The aging of our society is one of the medium-to-long-term trends that we can predict with the most reliability. We expect the proportion of people over the age of 80 in Switzerland to almost double by 2040 compared to today's figures. The sectors that will benefit the most from this development are the pharmaceutical and medical technology industries, which already play a significant role today. The entire care sector will also benefit – new concepts in elderly care are needed to cope with future growth in demand.
How do you create a study like the 2017 Sector Handbook?
We evaluate a huge amount of macroeconomic data, such as the development of employment figures in the sectors and gross value added, as well as bankruptcy rates and the number of new companies being founded. Of course, this data relates to the past, otherwise we wouldn't have any data. For the medium-term forecasts, we combine these figures with our assessments. To do this, we evaluate the opportunities and risks for each sector presented by trends such as demographic changes, as well as by very sector-specific developments. For the tourism industry, the emergence of providers like Airbnb is one such trend. In this case, I refer to external studies on the shared economy and examine the effect of Airbnb on the hotel industry in countries that are one step ahead of Switzerland in this respect. I then provide an assessment and define the probability of occurrence. Each person in the team then submits an account of their figures and sector evaluations; this is a very structured and rather lengthy process.
Do you also evaluate how right or wrong you were with your assessments after the fact?
Of course, we do that on an ongoing basis. Analyzing potentially incorrect past assessments helps us to improve future forecasts.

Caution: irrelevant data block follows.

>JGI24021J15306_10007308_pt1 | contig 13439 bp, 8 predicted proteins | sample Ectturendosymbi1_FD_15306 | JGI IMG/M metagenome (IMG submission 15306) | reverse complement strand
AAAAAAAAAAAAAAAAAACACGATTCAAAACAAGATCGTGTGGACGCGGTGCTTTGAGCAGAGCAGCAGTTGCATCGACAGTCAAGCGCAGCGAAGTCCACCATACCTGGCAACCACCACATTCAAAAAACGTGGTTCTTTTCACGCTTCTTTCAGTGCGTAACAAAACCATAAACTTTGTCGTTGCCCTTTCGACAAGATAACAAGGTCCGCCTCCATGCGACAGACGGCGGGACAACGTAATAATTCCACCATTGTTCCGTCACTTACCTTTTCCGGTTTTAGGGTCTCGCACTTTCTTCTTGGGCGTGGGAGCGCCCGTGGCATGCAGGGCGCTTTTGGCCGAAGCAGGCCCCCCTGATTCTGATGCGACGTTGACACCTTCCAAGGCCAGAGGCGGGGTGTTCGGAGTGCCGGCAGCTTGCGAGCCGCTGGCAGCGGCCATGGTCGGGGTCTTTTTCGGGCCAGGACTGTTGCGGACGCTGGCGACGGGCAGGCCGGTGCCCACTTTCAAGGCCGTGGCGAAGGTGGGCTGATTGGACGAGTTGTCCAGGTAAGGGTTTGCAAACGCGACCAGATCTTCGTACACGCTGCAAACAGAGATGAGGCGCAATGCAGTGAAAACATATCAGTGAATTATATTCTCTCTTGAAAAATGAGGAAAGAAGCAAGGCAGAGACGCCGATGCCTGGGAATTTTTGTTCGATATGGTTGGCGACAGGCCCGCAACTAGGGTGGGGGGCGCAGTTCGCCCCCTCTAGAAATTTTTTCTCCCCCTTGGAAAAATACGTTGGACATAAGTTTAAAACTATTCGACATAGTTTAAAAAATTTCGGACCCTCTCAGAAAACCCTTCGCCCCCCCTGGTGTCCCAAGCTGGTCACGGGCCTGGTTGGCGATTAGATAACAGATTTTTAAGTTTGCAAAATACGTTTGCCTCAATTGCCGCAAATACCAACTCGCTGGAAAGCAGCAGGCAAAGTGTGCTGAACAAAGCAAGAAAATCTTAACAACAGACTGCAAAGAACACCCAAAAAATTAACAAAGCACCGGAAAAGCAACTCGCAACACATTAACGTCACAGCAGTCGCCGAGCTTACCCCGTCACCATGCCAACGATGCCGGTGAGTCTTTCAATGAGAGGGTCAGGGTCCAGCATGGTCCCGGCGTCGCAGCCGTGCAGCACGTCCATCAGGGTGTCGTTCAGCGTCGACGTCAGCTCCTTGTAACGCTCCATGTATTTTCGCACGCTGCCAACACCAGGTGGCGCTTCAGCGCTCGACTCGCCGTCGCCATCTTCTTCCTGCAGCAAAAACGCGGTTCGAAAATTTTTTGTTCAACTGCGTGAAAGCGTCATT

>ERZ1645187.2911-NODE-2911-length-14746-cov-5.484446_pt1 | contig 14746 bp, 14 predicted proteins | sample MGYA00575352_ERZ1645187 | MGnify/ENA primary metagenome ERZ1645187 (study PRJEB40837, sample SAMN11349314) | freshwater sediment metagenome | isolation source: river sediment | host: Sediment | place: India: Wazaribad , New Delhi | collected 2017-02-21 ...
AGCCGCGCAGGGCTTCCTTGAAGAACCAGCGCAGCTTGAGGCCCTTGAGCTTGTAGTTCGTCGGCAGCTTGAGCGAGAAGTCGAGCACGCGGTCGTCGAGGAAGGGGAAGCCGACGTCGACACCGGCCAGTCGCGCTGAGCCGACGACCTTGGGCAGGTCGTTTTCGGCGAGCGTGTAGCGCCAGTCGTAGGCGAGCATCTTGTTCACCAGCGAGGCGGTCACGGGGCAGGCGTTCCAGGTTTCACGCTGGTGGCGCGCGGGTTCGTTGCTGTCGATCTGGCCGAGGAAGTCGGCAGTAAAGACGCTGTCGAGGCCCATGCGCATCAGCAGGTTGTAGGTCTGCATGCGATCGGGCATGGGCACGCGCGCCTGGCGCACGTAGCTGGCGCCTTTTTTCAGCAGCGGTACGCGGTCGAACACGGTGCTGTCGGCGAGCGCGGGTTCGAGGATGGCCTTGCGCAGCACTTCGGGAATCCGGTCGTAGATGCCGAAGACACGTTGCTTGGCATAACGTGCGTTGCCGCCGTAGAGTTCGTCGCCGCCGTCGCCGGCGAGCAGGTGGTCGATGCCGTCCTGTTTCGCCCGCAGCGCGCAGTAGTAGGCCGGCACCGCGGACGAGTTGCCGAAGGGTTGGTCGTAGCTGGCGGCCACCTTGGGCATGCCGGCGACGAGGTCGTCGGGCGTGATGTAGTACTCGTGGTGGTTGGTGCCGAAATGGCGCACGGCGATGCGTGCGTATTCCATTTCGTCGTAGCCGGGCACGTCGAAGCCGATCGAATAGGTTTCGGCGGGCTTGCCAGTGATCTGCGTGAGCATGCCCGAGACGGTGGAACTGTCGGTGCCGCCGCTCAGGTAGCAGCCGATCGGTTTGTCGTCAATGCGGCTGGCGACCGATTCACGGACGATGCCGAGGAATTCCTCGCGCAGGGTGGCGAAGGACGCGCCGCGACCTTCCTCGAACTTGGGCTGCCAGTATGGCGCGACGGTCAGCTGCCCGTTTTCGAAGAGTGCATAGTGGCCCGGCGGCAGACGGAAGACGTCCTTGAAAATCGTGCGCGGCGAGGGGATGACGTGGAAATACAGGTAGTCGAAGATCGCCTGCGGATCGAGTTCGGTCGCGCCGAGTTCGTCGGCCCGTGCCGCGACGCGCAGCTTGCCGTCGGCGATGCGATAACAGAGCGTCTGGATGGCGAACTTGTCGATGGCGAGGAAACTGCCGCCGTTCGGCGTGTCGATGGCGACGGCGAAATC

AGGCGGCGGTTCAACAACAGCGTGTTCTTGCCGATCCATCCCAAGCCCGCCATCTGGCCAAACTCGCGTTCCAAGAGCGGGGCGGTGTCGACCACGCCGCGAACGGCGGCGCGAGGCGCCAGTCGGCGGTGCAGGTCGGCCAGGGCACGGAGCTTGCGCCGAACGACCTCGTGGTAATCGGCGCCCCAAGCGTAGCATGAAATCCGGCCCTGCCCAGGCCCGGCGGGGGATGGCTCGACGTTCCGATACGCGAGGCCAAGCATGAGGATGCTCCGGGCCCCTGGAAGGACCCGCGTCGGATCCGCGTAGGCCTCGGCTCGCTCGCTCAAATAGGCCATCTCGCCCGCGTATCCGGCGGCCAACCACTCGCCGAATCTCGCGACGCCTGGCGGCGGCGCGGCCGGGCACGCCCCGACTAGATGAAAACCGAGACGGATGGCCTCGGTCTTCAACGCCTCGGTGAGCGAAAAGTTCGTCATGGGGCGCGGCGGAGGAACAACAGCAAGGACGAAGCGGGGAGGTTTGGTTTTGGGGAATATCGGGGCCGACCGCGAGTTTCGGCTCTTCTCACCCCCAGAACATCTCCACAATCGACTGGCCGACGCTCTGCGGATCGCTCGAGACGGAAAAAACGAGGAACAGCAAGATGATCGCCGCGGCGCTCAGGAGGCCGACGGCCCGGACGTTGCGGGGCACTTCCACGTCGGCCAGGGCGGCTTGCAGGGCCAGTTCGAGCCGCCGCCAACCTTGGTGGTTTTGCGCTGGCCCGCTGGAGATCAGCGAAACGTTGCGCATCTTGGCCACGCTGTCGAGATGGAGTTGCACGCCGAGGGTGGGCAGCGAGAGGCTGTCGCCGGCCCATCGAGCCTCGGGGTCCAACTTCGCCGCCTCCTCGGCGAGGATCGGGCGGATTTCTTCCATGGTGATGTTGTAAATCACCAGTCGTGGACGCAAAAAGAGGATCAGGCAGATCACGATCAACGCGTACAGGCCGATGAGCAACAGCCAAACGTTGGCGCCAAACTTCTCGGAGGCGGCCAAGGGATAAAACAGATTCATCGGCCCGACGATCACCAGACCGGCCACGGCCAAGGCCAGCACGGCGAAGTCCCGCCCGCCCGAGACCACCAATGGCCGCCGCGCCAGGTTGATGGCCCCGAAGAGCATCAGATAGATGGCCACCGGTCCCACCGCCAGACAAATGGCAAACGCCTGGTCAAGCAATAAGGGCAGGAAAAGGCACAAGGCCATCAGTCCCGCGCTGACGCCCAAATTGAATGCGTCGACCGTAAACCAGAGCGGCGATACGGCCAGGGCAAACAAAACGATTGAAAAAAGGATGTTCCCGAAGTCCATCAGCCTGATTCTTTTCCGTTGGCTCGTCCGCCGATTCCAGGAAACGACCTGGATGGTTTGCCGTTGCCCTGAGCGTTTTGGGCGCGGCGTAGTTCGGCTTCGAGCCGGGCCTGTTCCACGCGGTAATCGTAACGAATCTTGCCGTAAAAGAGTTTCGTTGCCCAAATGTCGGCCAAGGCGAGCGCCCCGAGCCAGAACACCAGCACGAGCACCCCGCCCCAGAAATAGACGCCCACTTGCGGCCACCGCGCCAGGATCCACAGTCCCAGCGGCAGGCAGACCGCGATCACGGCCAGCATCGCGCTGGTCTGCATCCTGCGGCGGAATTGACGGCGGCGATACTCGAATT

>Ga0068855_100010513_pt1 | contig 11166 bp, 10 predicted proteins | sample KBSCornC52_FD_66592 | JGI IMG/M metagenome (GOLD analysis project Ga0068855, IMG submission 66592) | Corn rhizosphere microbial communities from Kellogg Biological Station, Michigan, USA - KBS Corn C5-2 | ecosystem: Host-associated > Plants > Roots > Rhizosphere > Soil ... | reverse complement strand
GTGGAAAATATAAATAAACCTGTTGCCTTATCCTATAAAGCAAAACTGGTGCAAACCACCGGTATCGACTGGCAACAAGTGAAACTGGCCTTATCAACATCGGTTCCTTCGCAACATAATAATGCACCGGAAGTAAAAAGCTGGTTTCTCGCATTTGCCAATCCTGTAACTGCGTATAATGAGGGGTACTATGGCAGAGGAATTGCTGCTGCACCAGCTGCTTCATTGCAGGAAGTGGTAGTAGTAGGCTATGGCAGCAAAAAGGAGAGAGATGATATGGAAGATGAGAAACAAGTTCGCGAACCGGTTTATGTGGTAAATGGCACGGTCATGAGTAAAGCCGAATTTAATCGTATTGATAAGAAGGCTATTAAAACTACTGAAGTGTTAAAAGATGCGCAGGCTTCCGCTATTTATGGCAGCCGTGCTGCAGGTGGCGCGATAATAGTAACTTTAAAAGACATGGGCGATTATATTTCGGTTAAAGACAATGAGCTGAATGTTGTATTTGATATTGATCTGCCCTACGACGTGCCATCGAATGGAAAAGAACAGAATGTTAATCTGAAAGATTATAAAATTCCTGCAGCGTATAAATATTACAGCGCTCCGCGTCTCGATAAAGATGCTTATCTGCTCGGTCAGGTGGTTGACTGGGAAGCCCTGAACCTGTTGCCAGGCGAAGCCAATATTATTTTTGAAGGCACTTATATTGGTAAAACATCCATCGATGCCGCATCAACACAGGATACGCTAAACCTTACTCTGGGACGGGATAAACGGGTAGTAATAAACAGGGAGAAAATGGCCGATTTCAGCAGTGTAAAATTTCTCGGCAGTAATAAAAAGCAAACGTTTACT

Credit Suisse puts a lot of time and effort into creating this study. Why does it do that?
In the first instance, because the bank wants to provide Swiss companies with access to valuable sources of information. It is worth pointing out that the Sector Handbook is available online and can be accessed by anyone who is interested, regardless of whether or not they are a Credit Suisse client. Internally, of course, our client advisors also use the Sector Handbook. With regard to credit risk management, the study provides high-quality information that enables credit specialists to form an opinion about a sector.
What advice would you give to a company that does not have a rosy future ahead, according to the study?
Firstly, there are always lots of excellent, successful companies that are managing to overcome the difficulties with good outcomes, even in challenging sectors. A negative forecast does not mean that prospects are poor for every single company in the sector. Secondly, most of those affected are hardly surprised by the result – after all, they know their environment better than anyone else. Finally, every company needs to find its own path, though there are some very general pieces of advice that I can give. I would advise companies in the tourism industry, for instance – a sector currently facing a range of challenges – to focus on a larger number of different nationalities so that currency fluctuations and political events do not cause an existential crisis. For smaller businesses, a useful piece of advice is usually to specialize, as the alternative is to engage in price competition, which is not an option for Switzerland with its high salary level. Swiss companies continue to offer excellent quality and are very innovative – this is where their potential lies.